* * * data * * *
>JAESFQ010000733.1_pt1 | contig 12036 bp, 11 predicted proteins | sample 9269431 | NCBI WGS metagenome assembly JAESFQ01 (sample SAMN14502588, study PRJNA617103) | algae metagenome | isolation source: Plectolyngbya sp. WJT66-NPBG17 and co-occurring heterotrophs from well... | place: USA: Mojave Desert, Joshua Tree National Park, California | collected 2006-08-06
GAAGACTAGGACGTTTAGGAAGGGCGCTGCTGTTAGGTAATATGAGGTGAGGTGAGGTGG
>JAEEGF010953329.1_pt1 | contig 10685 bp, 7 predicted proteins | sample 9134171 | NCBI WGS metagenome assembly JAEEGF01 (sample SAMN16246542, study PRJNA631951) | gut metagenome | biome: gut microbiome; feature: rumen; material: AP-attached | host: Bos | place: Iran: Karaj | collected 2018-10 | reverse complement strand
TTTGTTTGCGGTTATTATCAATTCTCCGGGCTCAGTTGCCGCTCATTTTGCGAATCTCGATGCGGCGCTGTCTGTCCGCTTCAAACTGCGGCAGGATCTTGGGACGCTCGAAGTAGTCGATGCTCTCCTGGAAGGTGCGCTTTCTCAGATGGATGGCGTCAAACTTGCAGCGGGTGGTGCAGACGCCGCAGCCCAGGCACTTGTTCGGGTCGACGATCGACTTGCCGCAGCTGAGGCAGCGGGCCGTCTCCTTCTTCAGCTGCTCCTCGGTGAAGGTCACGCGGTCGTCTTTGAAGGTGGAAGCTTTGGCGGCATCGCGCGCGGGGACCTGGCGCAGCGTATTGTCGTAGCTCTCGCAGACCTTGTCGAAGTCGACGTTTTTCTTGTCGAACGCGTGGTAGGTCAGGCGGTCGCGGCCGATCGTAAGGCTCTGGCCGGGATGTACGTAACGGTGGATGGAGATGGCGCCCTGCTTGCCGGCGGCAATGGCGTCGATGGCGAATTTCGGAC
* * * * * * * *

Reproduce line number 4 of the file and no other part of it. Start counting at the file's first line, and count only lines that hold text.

TTTGTTTGCGGTTATTATCAATTCTCCGGGCTCAGTTGCCGCTCATTTTGCGAATCTCGATGCGGCGCTGTCTGTCCGCTTCAAACTGCGGCAGGATCTTGGGACGCTCGAAGTAGTCGATGCTCTCCTGGAAGGTGCGCTTTCTCAGATGGATGGCGTCAAACTTGCAGCGGGTGGTGCAGACGCCGCAGCCCAGGCACTTGTTCGGGTCGACGATCGACTTGCCGCAGCTGAGGCAGCGGGCCGTCTCCTTCTTCAGCTGCTCCTCGGTGAAGGTCACGCGGTCGTCTTTGAAGGTGGAAGCTTTGGCGGCATCGCGCGCGGGGACCTGGCGCAGCGTATTGTCGTAGCTCTCGCAGACCTTGTCGAAGTCGACGTTTTTCTTGTCGAACGCGTGGTAGGTCAGGCGGTCGCGGCCGATCGTAAGGCTCTGGCCGGGATGTACGTAACGGTGGATGGAGATGGCGCCCTGCTTGCCGGCGGCAATGGCGTCGATGGCGAATTTCGGAC